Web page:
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Training Tips
Athlete's Corner

Athlete's Corner: Nutrition Tips with Ashton Lambie

By: Ashton Lambie  March 18, 2020

USA Cycling National Team member, Ashton Lambie, took the unconventional route to the velodrome. An accomplished gravel racer, Lambie discovered his capacity for track racing last year, with his first year in track cycling culminating with two silver medals and a gold medal at the 2017 USA Track National Championships.

Fueling up for the competition is a huge priority for Ashton. We had the opportunity to catch up with Ashton and talk nutrition.

USA CYCLING (USAC): A huge component of being in top form as an elite athlete is your nutrition. What does your dietary plan look like on a daily basis?

Ashton Lambie (AL): A big component for me is consistency. I eat my meals at 7am, noon, and 6pm every day. I eat a big breakfast (eggs, bacon, avocado, and toast, or oatmeal) almost every day. I eat a lot of protein and fiber and as homemade as possible. I bake oatmeal bread for the toast every week, which is a good start! The rest of the day varies depending on my riding schedule, but lots of water, often something light like soup or salad for lunch. Protein drinks, nuts, and bars throughout the day, and something a little more substantial, usually with meat, for dinner. I usually finish with some kind of protein snack before bed.

USAC: Why did you begin putting a heavier emphasis on ensuring you were properly fueled?

AL: I started getting into gravel racing about 4 years ago. Gravel rides are all about endurance. The races are usually over 100 miles, so I was doing 15-20+ hours a week riding. You can't go out for a 5 hour ride without a plan. The Dirty Kanza is a 200 mile gravel race at the beginning of June. The year I did it, it was over 80 degrees and the wind was against us for the last 100 miles of the loop. I ran out of water and had to share with someone. When you're riding for that long, gels and cookies (even my wife's) just stop tasting good, so my wife, Margaret, would meet me at the checkpoints with a variety food (pb&j wraps, turkey, cornbread muffins (Corn-fed!,) in addition to more water and mixed drinks. Doing gravel really made me focus on managing my nutrition and hydration well, because if you don't, you're on your own.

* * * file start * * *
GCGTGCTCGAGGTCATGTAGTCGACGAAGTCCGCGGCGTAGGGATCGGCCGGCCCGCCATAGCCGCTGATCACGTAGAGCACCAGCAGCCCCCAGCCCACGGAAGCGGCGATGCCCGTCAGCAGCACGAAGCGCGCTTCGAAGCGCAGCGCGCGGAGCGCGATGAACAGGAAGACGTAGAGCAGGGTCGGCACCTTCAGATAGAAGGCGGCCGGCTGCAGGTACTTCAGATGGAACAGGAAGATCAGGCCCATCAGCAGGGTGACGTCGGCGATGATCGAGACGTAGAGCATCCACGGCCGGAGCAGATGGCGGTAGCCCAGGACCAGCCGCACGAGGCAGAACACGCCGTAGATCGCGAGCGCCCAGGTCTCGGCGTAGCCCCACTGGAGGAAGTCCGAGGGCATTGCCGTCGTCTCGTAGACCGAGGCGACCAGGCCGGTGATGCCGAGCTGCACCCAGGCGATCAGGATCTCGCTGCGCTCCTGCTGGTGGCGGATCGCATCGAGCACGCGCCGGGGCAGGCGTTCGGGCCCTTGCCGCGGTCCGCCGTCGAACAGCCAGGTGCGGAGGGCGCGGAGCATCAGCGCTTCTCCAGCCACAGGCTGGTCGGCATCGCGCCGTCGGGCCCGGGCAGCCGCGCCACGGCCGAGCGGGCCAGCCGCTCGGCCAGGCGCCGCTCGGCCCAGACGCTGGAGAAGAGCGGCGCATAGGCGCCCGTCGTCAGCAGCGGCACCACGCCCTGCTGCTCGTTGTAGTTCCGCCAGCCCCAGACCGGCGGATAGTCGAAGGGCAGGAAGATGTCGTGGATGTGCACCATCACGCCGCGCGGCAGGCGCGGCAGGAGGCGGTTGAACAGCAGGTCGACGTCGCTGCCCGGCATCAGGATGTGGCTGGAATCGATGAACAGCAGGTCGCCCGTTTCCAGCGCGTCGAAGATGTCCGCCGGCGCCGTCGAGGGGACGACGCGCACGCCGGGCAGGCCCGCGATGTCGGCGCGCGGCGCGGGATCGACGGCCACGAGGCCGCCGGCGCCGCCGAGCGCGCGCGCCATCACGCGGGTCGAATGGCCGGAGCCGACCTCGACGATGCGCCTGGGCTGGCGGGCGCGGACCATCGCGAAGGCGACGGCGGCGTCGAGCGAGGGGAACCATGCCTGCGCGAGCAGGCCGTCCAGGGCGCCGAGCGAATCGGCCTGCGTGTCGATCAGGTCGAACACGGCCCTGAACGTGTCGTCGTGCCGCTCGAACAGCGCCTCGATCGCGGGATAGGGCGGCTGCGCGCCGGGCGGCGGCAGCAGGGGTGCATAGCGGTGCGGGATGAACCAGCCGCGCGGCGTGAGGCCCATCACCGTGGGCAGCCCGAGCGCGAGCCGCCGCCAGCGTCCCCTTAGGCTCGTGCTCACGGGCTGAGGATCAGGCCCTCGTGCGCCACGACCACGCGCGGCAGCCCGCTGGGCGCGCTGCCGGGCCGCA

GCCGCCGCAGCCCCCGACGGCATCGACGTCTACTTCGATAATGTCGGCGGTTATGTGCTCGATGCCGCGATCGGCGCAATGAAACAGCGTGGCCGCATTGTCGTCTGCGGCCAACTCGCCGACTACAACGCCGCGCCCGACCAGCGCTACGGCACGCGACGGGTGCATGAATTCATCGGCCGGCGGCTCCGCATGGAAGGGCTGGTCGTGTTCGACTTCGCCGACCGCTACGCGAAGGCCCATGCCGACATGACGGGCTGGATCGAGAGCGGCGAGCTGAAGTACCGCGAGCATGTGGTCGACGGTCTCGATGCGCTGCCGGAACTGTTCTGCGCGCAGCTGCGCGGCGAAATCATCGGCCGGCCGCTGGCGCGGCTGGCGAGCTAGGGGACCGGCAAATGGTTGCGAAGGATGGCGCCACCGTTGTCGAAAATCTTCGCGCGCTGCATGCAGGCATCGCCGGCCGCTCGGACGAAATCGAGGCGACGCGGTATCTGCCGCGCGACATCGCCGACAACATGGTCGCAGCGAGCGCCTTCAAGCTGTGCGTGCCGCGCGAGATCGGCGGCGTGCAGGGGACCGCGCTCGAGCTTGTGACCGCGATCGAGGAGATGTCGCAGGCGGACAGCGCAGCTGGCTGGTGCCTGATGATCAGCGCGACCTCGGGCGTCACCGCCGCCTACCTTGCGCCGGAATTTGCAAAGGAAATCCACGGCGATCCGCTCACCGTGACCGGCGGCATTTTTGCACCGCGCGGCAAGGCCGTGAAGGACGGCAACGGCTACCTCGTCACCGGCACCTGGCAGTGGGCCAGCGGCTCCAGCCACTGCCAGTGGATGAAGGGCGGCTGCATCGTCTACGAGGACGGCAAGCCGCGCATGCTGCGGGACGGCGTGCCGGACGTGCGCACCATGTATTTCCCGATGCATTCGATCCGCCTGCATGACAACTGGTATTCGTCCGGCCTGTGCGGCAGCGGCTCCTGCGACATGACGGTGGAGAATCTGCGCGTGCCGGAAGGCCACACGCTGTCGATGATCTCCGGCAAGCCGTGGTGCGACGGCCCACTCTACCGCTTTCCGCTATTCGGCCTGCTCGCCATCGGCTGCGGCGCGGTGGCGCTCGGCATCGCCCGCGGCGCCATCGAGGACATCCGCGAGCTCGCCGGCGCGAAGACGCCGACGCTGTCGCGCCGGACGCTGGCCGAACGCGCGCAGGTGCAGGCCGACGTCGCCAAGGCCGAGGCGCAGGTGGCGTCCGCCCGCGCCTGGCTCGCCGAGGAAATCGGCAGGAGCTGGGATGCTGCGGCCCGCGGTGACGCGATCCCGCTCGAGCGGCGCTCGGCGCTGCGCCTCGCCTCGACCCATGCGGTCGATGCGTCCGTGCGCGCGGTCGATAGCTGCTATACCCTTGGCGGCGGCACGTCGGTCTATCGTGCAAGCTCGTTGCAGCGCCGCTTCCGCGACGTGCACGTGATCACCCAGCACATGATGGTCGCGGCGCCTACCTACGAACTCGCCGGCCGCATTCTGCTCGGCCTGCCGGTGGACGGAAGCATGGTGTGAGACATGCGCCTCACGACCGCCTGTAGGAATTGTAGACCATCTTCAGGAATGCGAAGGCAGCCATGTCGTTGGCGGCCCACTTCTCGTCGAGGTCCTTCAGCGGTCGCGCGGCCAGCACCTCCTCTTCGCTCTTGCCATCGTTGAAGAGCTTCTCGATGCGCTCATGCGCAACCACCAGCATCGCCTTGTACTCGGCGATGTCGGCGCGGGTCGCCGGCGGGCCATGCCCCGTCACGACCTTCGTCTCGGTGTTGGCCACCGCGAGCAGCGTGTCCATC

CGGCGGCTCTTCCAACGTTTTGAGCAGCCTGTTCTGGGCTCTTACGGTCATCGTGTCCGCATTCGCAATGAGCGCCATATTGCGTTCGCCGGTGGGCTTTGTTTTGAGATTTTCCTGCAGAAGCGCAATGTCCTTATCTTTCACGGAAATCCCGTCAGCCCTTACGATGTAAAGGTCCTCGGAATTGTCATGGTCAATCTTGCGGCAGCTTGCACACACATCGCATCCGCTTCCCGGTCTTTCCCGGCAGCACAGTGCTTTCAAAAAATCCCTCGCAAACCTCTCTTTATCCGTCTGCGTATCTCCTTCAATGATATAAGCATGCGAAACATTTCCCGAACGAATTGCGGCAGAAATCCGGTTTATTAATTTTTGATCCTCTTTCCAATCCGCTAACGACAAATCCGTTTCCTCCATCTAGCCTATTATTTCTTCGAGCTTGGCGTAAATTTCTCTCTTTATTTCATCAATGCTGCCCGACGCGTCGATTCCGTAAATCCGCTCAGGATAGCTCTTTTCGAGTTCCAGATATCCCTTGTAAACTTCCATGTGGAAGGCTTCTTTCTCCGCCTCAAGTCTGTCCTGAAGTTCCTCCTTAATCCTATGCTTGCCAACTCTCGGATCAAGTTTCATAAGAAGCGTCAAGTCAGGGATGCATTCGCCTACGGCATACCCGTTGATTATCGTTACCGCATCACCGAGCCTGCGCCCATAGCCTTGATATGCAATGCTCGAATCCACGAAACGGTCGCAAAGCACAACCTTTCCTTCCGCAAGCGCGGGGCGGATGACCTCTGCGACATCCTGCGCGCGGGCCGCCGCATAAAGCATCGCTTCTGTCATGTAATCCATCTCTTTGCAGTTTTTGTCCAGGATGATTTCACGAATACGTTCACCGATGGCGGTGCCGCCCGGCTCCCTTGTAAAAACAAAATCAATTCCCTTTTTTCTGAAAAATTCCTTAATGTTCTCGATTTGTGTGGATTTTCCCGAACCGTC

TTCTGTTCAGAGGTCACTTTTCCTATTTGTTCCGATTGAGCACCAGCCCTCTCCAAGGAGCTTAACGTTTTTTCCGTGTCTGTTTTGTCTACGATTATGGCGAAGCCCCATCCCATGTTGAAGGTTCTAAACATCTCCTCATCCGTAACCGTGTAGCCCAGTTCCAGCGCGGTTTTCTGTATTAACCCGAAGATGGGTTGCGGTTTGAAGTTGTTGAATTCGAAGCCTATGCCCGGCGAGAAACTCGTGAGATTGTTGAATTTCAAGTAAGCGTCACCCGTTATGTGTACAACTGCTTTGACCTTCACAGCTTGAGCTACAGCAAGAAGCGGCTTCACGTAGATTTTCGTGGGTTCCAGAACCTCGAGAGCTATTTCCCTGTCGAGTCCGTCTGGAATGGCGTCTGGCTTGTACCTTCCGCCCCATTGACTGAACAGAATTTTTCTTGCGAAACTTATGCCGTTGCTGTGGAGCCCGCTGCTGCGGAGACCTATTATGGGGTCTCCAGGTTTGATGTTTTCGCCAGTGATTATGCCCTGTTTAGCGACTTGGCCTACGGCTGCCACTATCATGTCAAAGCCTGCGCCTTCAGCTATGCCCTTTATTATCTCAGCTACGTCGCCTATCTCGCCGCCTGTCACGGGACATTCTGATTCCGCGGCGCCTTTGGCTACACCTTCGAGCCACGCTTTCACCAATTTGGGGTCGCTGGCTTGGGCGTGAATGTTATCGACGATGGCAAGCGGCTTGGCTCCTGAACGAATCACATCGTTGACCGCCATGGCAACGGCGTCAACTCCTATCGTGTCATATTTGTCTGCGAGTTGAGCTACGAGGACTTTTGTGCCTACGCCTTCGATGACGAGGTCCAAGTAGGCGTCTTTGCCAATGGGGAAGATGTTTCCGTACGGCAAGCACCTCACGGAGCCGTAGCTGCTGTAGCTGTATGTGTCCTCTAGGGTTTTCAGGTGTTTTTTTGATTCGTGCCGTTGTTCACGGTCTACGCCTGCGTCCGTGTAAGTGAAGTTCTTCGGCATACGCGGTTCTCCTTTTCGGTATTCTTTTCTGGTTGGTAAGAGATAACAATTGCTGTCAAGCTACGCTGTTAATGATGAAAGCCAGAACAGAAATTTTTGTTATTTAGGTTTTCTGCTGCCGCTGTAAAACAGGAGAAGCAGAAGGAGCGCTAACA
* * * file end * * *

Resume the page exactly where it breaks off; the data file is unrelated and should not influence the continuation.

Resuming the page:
USAC: On heavy training days or race days, what is the most important component of your nutrition regimen?

AL: Again, consistency is important. I try to train with everything I'm going to race with, so that I know how I will work. I don't ever throw in a new caffeine gel or something the day of the race. Whatever I train with is what I race with. I know how my body will feel, then.

USAC: What is the hardest thing to keep on top of when it comes to nutrition?

AL: I think getting enough protein is the biggest issue. If you're a normal person, an egg is a lot of protein, but for the amount we need as athletes, an egg doesn't amount to much. It can be really difficult to get as much as we need, especially since protein shakes get boring.

USAC: What advice would you give someone who is trying to figure out their nutrition plan to fuel performance?

AL: I think doing a food diary is really helpful. Even if you don't do it regularly and don't know precise amounts, it will give you a much better sense of what you consume. Did you eat 3 donuts at work today? That's an extra meal you don't remember happened. The opposite is true too. You might feel like you got a lot of protein because you had a shake, but keeping a diary might show you that that was the only protein you had that day. A diary can really help you keep track and make small adjustments that lead to a much more balanced nutritional profile.